• Saturday, April 13, 2024
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Football stars of years gone by (1)

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This week, as part of my random musings, I came across a news item on the wires purporting that Julius Aghahowa of Nigeria ’99 fame was retired or forced into retirement (not sure which) and now sells cars for a living in London. Do not get me wrong – nothing wrong with it at all. As many you can remember, it was a lucrative trade back in the late ’80s and ’90s when Tokunbo cars were brought in from Belgium, Holland and Germany. This now gave me the impetus to delve into some of these stars of years gone by and what has become of them today.

This week, I will be focusing on Julius Aghahowa. He was a poacher in his time and was quite famous for his blistering pace and back flips after scoring a goal, and was one of the very first to move to Shaktar Donetsk in Ukraine, a former state in the old Soviet Union and member of the Commonwealth of Independent States, an alliance that used to comprise countries of the old Union of Soviets Socialist Republic (USSR).

Julius, who is now 31, started his career with Police Machines in Benin. Thereafter, he moved to Bendel Insurance where he was spotted and moved to Esperance, where he won the league in 2000 with the Tunisians. He was an integral part of the team for the Olympics in Sydney in the same year. He won the league four times with Shaktar of Ukraine – 2002, 2005, 2006, and 2010 – along with the league cup for two years, 2002 and 2004. He spent a total of six years there, his longest sojourn in the course of his professional career. Thereafter, he had a stint with Wigan Athletic in England where he played for one and a half years but failed to score a single goal. Then he moved to Turkey with Kayserispor in 2008, but his career was already on a decline by then. He went back again to Shaktar but was loaned out to another club and eventually released in the 2011/2012 season.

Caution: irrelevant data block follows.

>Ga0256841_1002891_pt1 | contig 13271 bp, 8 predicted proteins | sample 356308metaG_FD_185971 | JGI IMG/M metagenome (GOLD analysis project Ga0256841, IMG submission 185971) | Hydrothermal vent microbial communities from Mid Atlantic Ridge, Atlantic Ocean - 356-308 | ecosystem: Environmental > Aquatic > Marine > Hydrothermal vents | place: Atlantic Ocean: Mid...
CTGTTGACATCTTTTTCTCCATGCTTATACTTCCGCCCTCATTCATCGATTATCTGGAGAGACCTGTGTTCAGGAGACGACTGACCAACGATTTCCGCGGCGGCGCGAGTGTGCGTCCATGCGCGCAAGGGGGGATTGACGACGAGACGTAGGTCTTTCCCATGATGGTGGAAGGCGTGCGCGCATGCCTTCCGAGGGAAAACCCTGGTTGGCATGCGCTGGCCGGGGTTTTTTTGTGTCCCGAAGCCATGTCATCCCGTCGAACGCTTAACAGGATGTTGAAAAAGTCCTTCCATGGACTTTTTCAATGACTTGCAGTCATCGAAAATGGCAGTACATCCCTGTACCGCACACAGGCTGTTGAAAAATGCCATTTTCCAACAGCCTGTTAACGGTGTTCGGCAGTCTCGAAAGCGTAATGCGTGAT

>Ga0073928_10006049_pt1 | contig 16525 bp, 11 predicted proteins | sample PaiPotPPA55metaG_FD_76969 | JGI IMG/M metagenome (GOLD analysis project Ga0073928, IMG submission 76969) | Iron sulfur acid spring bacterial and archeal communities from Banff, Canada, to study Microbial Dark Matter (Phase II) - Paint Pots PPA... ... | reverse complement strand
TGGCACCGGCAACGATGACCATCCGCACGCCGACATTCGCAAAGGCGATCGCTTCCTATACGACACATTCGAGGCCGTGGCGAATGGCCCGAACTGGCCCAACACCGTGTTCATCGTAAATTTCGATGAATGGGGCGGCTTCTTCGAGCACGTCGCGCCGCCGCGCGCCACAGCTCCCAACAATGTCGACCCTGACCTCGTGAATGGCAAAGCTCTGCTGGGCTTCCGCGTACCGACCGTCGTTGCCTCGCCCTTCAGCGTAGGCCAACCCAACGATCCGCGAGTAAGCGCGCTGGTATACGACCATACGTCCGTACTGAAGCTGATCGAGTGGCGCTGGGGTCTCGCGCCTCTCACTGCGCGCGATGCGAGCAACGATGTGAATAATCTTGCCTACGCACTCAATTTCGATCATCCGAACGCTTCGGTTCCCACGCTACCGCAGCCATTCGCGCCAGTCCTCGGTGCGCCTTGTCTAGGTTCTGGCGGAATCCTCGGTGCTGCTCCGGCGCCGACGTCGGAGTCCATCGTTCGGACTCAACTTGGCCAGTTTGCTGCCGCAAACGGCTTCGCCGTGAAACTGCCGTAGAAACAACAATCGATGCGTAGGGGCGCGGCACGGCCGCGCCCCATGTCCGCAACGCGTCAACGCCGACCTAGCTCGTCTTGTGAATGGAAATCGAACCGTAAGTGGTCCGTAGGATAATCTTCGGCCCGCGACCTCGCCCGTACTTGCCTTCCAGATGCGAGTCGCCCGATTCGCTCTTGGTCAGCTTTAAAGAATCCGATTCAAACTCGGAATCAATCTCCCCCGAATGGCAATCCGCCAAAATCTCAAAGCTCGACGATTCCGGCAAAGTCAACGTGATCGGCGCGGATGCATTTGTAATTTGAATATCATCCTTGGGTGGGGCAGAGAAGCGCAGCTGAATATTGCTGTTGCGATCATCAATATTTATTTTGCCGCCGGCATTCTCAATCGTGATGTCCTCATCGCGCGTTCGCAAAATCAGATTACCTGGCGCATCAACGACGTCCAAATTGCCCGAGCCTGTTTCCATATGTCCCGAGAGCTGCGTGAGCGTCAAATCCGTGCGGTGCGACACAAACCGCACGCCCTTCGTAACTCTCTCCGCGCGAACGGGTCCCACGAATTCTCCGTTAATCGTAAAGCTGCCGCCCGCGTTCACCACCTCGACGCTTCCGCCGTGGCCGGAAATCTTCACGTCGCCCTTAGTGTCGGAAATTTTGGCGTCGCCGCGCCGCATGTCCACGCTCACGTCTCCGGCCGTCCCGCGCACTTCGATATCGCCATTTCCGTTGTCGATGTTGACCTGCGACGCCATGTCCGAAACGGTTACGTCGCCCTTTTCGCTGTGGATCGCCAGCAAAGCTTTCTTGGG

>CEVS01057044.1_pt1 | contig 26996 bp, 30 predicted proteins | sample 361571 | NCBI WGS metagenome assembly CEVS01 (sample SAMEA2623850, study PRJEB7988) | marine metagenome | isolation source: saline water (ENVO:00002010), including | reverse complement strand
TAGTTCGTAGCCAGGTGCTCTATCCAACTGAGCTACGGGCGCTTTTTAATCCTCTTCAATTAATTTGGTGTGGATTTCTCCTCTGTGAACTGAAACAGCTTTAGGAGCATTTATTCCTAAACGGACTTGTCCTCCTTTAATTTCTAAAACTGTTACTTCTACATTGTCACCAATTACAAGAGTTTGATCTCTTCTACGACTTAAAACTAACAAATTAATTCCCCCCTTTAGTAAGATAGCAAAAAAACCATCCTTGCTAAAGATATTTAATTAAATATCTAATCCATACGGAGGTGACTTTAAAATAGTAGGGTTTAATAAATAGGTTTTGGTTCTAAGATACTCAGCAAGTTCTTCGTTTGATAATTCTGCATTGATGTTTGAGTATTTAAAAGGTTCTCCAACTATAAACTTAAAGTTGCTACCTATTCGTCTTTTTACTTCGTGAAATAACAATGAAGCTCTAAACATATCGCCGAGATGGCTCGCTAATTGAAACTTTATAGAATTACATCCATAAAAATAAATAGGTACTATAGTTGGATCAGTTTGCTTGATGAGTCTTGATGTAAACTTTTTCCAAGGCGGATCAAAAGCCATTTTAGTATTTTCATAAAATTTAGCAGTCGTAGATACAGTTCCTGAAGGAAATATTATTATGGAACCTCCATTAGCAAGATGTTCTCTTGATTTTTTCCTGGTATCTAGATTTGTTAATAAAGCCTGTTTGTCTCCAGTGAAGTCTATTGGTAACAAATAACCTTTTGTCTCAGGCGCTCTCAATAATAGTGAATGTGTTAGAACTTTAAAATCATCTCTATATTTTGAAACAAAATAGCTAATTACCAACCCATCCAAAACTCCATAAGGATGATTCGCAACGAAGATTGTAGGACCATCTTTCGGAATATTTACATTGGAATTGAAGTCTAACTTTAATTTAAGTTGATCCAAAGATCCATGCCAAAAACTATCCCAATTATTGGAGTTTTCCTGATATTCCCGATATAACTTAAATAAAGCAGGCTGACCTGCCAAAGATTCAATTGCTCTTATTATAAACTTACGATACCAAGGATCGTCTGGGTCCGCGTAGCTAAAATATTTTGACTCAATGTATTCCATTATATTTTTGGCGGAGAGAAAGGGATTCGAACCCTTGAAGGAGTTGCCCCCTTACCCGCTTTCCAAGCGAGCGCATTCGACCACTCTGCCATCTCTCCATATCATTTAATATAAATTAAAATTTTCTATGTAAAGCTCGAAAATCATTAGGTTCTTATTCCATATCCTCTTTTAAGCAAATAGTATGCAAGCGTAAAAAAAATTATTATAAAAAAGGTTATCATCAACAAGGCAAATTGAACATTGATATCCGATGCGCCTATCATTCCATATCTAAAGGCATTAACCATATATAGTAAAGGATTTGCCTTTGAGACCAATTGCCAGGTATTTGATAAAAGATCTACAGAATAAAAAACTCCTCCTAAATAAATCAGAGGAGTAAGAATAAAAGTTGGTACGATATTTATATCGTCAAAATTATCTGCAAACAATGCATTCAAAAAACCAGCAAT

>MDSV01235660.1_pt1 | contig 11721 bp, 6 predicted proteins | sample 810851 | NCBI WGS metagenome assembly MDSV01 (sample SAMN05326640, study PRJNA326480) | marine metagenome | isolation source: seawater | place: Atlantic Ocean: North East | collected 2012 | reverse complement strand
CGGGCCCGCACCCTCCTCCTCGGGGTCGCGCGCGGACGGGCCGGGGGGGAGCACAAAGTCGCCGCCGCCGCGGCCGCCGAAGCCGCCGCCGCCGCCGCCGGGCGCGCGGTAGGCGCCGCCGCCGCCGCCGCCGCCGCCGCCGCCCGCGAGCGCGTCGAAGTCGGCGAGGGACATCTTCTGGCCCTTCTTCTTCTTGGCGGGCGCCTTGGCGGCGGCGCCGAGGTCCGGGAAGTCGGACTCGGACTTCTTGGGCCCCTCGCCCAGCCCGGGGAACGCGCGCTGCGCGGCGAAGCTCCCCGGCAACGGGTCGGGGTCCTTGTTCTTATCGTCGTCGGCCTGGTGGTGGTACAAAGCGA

Noteworthy was his international career which started with the African Youth Championship in Nigeria in 1999, where he came to the spotlight and was extended an immediate invitation to the Super Eagles. He was joint top goal scorer at the AFCON in Mali in 2000, with 3 goals, alongside Patrick Mboma and Salomon Olembe, both of Cameroon. He continued with this positive streak to the World Cup in Germany in 2002 by scoring our lone goal in the competition against Sweden.

Aghahowa made 32 appearances for Nigeria and scored 14 goals. Not a bad goal return, you would say. Julius was quite disciplined throughout his time with the national teams and stayed away from controversy. He seems to have invested well too with a string of assets cut across Lagos, Benin, London and Kiev. He has not officially retired from football as he is listed as a free agent, but with his forays into business, one doesn’t expect him to come back to the game.

Numerous fans would have loved to have him involved with our football in some capacity, but I guess not everyone has the nous or temperament. The Nigeria Football Federation, I bet, does not have a database of our icons of yore which will make following their careers easier and calling on them to contribute their quota towards our future football development. Aghahowa will for long be remembered for his selfless service to the intermediate and senior national teams and I feel a testimonial will be in order – and it is not too late.

 

Ade Adefeko